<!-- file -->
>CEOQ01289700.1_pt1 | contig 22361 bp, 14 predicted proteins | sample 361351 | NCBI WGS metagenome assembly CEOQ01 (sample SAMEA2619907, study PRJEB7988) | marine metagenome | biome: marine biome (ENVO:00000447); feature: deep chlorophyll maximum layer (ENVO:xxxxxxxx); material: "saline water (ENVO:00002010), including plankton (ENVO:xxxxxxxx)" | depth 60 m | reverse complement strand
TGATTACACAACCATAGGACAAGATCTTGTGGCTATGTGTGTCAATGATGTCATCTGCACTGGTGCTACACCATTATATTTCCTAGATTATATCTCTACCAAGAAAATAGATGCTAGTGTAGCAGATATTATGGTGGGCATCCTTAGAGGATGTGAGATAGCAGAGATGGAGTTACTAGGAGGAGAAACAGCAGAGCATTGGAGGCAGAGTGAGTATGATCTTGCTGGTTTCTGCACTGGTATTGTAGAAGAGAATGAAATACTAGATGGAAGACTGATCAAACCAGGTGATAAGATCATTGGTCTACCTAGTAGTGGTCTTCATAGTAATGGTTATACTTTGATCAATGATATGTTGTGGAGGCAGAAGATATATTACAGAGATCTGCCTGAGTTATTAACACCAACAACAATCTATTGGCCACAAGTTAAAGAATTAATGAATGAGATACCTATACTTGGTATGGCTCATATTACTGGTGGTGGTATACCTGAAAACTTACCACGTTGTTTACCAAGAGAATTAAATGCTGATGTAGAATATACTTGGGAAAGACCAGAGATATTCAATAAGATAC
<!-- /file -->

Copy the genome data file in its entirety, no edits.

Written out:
>CEOQ01289700.1_pt1 | contig 22361 bp, 14 predicted proteins | sample 361351 | NCBI WGS metagenome assembly CEOQ01 (sample SAMEA2619907, study PRJEB7988) | marine metagenome | biome: marine biome (ENVO:00000447); feature: deep chlorophyll maximum layer (ENVO:xxxxxxxx); material: "saline water (ENVO:00002010), including plankton (ENVO:xxxxxxxx)" | depth 60 m | reverse complement strand
TGATTACACAACCATAGGACAAGATCTTGTGGCTATGTGTGTCAATGATGTCATCTGCACTGGTGCTACACCATTATATTTCCTAGATTATATCTCTACCAAGAAAATAGATGCTAGTGTAGCAGATATTATGGTGGGCATCCTTAGAGGATGTGAGATAGCAGAGATGGAGTTACTAGGAGGAGAAACAGCAGAGCATTGGAGGCAGAGTGAGTATGATCTTGCTGGTTTCTGCACTGGTATTGTAGAAGAGAATGAAATACTAGATGGAAGACTGATCAAACCAGGTGATAAGATCATTGGTCTACCTAGTAGTGGTCTTCATAGTAATGGTTATACTTTGATCAATGATATGTTGTGGAGGCAGAAGATATATTACAGAGATCTGCCTGAGTTATTAACACCAACAACAATCTATTGGCCACAAGTTAAAGAATTAATGAATGAGATACCTATACTTGGTATGGCTCATATTACTGGTGGTGGTATACCTGAAAACTTACCACGTTGTTTACCAAGAGAATTAAATGCTGATGTAGAATATACTTGGGAAAGACCAGAGATATTCAATAAGATAC